Eyes grew moist and looks of disbelief spread over the faces of the students, staff and faculty as Perrin announced he would leave soon to head the Council on Postsecondary Accreditation.
Then, after the message had sunk in, nearly everyone seemed to want to shake Perrin's hand, wish him well.
What a difference eight years makes.
In June 1983, when Perrin became the university's 12th president, the staff, students and faculty were in near-revolt over the unceremonious dumping of Perrin's predecessor, Charles G. Mayo.
For most of his eight years on the job, Mayo had feuded with State Rep. Elinor Z. Taylor (R., Chester), whom he ousted from her job as an academic dean. Though both Taylor and then-Gov. Dick Thornburgh denied it, students, legislators and others believe Thornburgh fired Mayo in August 1982 in exchange for Taylor's support for the governor's budget. Mayo was fired after university trustees voted no confidence in his administration.
Perrin, then acting provost and academic dean, was made interim president and eventually won out over several other candidates to keep the top job.
"I came (into the job) under the worst conditions," Perrin said after yesterday's announcement. "A terrible cloud hung over the university."
Perrin, a man skilled at turning a humorous phrase, immediately waded into the hostile college environment. After numerous faculty and staff get- togethers and informal chats with students, he created a we're-all-in-this-together atmosphere that still thrives.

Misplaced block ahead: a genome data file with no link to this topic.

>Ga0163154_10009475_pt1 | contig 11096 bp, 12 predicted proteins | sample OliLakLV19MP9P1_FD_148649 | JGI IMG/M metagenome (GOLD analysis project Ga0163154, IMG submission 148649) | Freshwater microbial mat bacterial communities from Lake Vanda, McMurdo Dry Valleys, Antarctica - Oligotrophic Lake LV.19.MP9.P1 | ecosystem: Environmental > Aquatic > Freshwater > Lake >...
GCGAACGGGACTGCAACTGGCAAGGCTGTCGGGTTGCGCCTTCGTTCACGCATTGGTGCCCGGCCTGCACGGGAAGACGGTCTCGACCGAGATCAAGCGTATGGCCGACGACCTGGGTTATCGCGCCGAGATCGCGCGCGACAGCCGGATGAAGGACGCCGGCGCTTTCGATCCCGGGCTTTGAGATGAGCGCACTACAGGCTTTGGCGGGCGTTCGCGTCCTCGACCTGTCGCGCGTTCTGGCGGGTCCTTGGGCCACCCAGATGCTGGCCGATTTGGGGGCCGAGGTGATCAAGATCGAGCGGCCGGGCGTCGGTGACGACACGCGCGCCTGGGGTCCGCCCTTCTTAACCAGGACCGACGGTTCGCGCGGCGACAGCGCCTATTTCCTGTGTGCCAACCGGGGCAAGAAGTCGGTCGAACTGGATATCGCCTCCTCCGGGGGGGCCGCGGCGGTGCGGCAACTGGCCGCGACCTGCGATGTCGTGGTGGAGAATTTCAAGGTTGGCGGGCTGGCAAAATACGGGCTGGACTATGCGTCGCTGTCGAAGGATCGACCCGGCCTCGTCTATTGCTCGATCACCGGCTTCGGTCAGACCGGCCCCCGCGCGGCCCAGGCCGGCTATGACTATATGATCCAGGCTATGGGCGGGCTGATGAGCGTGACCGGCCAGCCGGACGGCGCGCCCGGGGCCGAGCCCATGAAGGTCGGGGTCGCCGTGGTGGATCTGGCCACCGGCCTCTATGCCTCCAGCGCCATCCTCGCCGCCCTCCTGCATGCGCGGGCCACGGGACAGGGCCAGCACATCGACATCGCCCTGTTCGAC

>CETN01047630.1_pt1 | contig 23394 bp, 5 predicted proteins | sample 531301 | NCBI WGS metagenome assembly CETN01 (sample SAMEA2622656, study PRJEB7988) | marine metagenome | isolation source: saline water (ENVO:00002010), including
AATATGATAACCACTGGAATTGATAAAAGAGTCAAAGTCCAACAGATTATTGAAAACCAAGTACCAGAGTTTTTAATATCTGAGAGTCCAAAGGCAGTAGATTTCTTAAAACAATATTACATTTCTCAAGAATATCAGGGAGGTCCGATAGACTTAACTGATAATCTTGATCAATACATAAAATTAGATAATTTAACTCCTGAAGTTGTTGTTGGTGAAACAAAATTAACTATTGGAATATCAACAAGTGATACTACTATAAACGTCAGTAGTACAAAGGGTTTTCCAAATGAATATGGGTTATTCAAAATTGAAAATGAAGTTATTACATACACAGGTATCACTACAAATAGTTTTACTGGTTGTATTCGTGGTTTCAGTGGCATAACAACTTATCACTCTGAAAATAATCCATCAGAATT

"The ambience of the campus has improved," said Dennis Klinzing, chairman of the University Forum, which includes students, staff, faculty and administrators. "That's one of Dr. Perrin's skills, to make the campus a family. He's very well-liked."
Despite regrets at leaving his "family," Perrin said he is looking forward to the challenge of overseeing accreditation issues, a job he starts in July. An interim president at West Chester University has not yet been named.
Perrin oversaw the growth of West Chester from a college into the second largest university in the state system. The university reached out into the community with a satellite campus in Exton.
Student retention from freshman to sophomore year has increased from 71 percent in 1983 to 84 percent in fall 1990, according to West Chester University figures. Perrin said he is especially pleased to see applications
from blacks up by 24 percent over last year.
"I want diversity on this campus," said Perrin, a noted researcher of communicative disorders who holds a doctorate in speech science from Stanford University.
Perrin also is credited with straightening out the fiscal problems that plagued the college during Mayo's time. Contributions are up, enabling the university to revive its Philips Lecture series, which brings noted speakers to the campus, and to build an addition to the science center, according to Klinzing. Additions to cope with a shortage of student housing are planned.
Perrin said his one disappointment was his inability to stop the borough
from retaking control of streets that run through the university.